So far so good. However, what Marx says right before he makes the claim that the value of the means of subsistence is a known datum is of special interest. Specifically, Marx tells us that the value of labor-power will be partially a matter of historical and moral contingencies because (part of) what determines it is the value of the means of subsistence..
This reference to history and morality should be enough to perk one's ears up. What does Marx mean here?
On a deflationary, thin reading of the text, Marx is merely pointing to the fact that, say, the concrete forms that the means of subsistence will vary from place to place based on the particular traditions and history of the location--in one place it will take the form of a meatloaf and a suit; in another it will take the from of a bowl of bean soup and woolen pants; in yet another, for ostensibly moral reasons, it will exclude pork or synthetic clothing, etc. Similarly, the means of subsistence for a society located near the equator will not include warm clothing as what's necessary to reproduce labor from one day to the next, but a society located in the arctic circle would. And the means of subsistence for an advanced industrial society will be different from those of a purely agrarian one. Nevertheless, regardless of where we go and what culture we look at, each one will be tracking the same thing when it comes to the means of subsistence: namely, what is necessary to reproduce the labor-power of a worker in that society from day to day.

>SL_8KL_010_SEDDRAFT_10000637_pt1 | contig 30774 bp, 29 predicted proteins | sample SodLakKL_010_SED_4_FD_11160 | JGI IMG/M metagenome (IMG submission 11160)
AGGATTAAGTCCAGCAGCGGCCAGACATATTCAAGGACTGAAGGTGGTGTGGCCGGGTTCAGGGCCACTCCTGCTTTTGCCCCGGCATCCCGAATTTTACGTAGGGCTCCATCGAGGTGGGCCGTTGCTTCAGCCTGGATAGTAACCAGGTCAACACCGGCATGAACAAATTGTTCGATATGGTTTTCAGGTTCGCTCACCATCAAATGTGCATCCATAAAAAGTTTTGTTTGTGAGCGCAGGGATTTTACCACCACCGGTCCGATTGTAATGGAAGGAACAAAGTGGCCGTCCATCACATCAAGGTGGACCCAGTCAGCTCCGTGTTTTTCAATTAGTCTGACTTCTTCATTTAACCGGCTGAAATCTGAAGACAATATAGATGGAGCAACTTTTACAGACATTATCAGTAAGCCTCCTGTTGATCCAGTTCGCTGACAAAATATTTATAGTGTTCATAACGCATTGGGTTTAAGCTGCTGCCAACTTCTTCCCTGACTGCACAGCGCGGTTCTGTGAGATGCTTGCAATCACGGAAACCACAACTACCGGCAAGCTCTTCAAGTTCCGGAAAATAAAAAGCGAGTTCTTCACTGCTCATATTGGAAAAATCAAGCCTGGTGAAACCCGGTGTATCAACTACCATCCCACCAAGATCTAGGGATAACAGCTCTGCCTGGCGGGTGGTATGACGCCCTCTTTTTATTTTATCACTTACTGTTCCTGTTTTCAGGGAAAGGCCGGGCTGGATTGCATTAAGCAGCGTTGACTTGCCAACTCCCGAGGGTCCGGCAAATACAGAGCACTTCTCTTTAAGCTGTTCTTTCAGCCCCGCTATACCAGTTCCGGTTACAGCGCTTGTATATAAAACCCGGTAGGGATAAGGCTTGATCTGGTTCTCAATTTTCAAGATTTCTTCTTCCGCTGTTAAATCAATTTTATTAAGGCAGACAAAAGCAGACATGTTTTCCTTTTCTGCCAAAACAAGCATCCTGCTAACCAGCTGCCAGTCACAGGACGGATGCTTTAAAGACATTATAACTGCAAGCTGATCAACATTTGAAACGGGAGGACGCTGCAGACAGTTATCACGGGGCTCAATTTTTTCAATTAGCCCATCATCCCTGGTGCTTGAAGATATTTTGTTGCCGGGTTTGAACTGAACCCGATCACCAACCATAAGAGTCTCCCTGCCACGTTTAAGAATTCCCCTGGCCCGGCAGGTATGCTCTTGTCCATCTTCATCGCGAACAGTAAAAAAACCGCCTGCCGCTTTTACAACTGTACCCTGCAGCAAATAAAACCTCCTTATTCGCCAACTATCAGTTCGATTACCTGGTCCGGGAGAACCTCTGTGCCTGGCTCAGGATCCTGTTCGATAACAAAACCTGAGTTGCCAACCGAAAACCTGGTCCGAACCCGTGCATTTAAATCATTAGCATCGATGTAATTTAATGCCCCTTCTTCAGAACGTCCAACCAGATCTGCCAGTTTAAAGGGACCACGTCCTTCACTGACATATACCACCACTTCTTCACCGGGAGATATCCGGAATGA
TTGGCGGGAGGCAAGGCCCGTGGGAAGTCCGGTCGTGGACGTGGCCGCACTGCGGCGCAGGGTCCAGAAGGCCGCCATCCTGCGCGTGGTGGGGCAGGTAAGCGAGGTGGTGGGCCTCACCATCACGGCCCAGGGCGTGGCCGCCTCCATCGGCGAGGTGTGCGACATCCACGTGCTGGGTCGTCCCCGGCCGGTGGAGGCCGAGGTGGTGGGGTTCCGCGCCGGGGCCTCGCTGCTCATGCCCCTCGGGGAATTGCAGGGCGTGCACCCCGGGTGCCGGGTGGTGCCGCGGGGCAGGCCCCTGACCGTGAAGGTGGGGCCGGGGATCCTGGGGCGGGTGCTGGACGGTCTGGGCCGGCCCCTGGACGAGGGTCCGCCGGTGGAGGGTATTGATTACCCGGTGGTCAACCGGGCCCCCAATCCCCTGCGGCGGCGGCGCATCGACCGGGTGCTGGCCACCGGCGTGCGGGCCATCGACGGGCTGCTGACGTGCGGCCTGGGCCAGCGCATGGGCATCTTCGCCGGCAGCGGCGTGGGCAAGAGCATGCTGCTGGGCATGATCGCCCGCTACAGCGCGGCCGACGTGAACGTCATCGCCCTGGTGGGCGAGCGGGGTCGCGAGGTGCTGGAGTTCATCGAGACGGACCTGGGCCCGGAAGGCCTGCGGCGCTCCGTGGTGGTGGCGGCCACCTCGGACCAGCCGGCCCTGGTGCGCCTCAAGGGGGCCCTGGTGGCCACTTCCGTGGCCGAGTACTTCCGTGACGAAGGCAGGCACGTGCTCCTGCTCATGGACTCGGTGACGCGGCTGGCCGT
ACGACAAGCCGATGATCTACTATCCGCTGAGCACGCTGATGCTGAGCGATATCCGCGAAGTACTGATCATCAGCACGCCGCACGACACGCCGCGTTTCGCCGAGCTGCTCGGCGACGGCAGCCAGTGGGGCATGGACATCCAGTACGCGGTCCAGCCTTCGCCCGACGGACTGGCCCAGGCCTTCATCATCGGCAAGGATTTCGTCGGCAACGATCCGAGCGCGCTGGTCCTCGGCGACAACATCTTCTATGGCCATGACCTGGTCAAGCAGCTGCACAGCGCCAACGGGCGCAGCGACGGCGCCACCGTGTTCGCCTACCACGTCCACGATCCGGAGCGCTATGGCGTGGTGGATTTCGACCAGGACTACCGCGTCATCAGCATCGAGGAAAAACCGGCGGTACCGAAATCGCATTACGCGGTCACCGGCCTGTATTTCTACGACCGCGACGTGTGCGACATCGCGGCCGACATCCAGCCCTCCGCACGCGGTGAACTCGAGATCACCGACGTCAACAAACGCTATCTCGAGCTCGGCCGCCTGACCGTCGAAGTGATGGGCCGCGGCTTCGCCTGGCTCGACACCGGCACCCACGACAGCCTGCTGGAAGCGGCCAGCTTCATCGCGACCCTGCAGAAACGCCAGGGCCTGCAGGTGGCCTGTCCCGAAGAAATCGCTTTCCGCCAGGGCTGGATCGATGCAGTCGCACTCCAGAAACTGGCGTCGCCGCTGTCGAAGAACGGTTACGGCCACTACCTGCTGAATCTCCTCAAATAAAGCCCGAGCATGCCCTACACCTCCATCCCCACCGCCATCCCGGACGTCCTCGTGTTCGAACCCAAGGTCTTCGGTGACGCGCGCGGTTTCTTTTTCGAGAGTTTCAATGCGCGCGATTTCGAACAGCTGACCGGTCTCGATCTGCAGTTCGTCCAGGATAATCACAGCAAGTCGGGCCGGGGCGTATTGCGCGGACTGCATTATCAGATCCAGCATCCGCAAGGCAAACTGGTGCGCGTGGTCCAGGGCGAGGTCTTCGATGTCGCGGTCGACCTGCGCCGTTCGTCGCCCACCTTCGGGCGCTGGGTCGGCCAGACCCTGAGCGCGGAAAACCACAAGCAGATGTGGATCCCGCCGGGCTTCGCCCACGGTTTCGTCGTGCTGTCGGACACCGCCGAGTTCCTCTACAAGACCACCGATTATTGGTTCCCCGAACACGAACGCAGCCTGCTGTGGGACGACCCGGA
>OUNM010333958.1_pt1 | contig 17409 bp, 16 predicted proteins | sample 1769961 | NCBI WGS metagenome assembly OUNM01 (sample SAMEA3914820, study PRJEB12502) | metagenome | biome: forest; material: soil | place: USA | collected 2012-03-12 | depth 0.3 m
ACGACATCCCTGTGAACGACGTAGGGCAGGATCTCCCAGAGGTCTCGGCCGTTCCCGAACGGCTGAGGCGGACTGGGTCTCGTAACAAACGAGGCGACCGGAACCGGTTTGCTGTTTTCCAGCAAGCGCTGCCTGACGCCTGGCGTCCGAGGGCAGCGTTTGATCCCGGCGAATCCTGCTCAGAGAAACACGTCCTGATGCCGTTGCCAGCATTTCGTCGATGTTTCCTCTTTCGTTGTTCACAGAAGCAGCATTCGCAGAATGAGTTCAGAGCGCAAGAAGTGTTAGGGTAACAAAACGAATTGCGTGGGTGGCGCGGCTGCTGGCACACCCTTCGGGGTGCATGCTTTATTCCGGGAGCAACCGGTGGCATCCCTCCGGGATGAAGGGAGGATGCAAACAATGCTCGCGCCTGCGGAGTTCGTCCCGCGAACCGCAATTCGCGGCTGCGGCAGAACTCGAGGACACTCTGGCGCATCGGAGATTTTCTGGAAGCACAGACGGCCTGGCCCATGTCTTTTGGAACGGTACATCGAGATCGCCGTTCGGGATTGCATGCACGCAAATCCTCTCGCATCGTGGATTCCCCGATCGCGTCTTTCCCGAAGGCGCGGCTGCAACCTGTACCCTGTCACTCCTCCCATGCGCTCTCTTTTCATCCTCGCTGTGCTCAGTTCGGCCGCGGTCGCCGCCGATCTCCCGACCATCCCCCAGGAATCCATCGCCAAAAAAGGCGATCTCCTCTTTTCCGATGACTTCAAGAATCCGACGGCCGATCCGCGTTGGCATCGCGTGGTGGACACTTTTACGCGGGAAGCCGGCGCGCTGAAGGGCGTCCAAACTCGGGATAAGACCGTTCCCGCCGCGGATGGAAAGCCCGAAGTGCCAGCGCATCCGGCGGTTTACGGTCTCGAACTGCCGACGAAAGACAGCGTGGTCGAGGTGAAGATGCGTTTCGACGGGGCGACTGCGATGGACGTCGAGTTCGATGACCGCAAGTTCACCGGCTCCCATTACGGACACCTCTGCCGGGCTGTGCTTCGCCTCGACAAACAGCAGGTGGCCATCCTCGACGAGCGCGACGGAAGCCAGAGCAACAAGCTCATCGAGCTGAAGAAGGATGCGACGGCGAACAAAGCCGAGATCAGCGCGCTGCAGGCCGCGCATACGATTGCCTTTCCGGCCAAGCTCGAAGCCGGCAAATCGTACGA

This much seems to be a brute empirical fact: different places have different culinary traditions, different fashion senses, and so on that have been shaped by specific histories peculiar to the area in question. However, I believe there's a further question regarding whether this is all Marx meant by these remarks. Specifically, it's once again worth noting that Marx makes explicit note of the fact that it's the moral element in question and the expectations of the workers as they relate the means of subsistence that makes labor-power different from other commodities.